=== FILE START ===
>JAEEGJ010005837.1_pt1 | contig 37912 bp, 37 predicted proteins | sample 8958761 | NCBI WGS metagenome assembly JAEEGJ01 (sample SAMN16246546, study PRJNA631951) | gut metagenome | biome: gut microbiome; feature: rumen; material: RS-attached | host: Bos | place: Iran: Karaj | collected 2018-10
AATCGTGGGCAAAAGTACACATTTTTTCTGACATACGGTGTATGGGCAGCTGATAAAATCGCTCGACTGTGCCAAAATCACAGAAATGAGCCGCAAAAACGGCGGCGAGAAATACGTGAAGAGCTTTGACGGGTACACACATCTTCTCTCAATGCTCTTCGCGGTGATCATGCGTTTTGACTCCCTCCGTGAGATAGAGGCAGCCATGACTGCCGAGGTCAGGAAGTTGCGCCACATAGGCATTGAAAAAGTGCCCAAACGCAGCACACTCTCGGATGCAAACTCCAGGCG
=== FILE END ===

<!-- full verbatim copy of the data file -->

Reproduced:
>JAEEGJ010005837.1_pt1 | contig 37912 bp, 37 predicted proteins | sample 8958761 | NCBI WGS metagenome assembly JAEEGJ01 (sample SAMN16246546, study PRJNA631951) | gut metagenome | biome: gut microbiome; feature: rumen; material: RS-attached | host: Bos | place: Iran: Karaj | collected 2018-10
AATCGTGGGCAAAAGTACACATTTTTTCTGACATACGGTGTATGGGCAGCTGATAAAATCGCTCGACTGTGCCAAAATCACAGAAATGAGCCGCAAAAACGGCGGCGAGAAATACGTGAAGAGCTTTGACGGGTACACACATCTTCTCTCAATGCTCTTCGCGGTGATCATGCGTTTTGACTCCCTCCGTGAGATAGAGGCAGCCATGACTGCCGAGGTCAGGAAGTTGCGCCACATAGGCATTGAAAAAGTGCCCAAACGCAGCACACTCTCGGATGCAAACTCCAGGCG